9. A mud material as claimed in claim 8, wherein said solvent is a glycol selected from ethylene glycol or diethylene glycol.
10. A mud material as claimed in claim 8, wherein said solvent is an ester selected from dioctyl phthalate or dibutyl phthalate.
11. A mud material as claimed in claim 7, wherein said refractory aggregate includes electrically-molded alumina.
12. A mud material as claimed in claim 8, wherein said binder consists of said novolak resin and said solvent.
The present invention relates to a mud material used for an iron tap hole in a blast furnace.
In recent years technological innovations, such as increases in the amount of iron discharged because of the larger size of blast furnaces and the operation the furnaces under high pressure, significant decreases in coke ratios due to dust coal and the like being blown in and significantly extended amounts of operating time of blast furnaces, have produced harsh service conditions for a mud material, increasing the demand for higher quality product. In addition, the inherent properties of the mud material demanded have changed since the quality of the environment must be considered.
The mud material needs to have properties for protecting bricks around the iron tap hole on the furnace wall and for improving the working atmosphere, in addition to the conventional properties of corrosion resistance and workability in order to block the iron tap hole and to discharge slag and hot metal.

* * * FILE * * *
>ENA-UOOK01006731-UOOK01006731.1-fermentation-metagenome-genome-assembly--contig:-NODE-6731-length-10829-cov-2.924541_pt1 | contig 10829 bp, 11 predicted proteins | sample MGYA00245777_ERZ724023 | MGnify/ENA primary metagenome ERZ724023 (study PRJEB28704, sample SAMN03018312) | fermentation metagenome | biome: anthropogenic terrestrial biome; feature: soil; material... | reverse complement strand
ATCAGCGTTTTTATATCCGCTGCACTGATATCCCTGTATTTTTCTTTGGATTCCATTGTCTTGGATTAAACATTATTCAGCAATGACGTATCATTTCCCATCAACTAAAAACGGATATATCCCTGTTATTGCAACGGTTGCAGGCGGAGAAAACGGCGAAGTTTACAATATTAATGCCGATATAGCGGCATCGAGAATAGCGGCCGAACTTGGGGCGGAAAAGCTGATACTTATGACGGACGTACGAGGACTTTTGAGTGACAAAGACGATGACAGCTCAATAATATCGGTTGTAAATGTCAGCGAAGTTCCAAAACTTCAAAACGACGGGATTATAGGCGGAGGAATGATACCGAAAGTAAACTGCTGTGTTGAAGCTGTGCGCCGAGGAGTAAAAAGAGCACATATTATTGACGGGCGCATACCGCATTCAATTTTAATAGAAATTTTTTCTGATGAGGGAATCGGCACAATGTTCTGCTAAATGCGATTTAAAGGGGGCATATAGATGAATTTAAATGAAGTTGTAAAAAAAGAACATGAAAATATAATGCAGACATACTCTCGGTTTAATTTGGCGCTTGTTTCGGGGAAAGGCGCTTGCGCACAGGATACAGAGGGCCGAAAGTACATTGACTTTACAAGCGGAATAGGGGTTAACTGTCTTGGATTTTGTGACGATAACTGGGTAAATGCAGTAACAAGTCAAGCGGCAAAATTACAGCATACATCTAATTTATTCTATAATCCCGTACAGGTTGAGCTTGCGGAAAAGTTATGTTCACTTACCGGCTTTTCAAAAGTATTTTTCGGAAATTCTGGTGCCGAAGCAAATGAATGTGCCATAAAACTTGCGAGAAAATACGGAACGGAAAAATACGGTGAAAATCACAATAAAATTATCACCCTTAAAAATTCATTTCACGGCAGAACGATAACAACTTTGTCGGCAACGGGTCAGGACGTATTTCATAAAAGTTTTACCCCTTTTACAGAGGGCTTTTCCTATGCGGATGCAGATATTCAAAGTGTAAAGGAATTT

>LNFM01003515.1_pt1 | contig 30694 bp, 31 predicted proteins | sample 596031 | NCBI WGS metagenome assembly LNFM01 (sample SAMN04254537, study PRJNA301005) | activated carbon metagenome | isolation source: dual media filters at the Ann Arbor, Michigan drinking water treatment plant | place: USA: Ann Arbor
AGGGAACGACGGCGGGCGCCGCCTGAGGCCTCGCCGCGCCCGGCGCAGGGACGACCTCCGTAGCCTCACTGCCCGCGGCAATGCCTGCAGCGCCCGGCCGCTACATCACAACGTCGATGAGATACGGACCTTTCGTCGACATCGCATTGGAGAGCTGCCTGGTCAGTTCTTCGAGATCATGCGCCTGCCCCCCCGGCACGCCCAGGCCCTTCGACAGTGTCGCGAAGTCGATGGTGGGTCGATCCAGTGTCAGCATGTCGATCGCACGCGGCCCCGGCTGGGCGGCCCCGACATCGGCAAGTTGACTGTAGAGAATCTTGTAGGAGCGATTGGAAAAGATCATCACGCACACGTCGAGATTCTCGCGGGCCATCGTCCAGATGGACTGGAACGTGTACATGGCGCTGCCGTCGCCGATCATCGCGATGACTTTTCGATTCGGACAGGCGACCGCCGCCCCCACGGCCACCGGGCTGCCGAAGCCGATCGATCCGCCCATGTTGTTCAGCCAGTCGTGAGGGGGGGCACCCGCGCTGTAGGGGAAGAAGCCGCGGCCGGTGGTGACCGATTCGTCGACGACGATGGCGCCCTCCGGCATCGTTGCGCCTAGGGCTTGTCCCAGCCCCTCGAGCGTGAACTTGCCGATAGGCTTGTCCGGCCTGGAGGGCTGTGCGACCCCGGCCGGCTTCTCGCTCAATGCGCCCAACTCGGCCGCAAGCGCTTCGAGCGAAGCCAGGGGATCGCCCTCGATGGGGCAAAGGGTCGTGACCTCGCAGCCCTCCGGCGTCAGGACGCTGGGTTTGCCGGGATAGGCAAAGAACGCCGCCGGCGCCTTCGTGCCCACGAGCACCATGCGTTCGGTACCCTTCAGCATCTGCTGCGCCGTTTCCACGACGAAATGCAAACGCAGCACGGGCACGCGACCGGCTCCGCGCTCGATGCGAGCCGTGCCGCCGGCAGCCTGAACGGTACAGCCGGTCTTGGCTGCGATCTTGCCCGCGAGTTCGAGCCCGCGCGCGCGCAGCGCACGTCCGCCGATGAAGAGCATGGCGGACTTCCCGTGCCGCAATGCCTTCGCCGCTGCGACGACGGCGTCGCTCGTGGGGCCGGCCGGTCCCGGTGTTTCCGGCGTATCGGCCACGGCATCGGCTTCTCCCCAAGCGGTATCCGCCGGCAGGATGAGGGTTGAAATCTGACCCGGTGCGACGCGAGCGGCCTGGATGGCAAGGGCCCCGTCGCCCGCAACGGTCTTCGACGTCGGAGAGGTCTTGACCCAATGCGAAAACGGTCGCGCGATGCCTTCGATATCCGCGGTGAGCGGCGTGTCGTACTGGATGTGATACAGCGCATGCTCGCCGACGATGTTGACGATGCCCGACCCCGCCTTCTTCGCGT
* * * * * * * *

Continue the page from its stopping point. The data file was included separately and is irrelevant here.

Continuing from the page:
In various types of existing blast furnaces, there are from one to four iron tap holes in each furnace. Because these iron tap holes are alternately used in the ordinary operation of discharging hot metal, the same iron tap hole is opened and blocked usually at intervals of several hours. In one operating method, only two diagonal iron tap holes are alternately used over one week, and then an iron tap hole out of operation is used. There are times when one iron tap hole is used continuously because of the status of a runner, trouble with a mud gun or the like. In such a case, there are times when the iron tap hole must be blocked or opened for approximately one hour.
From the viewpoint of versatile operation, the properties required for the mud material are as follows:
1 The mud material should have an optimum viscosity and plasticity so that the iron tap hole can be easily filled with the mud material by a mud gun;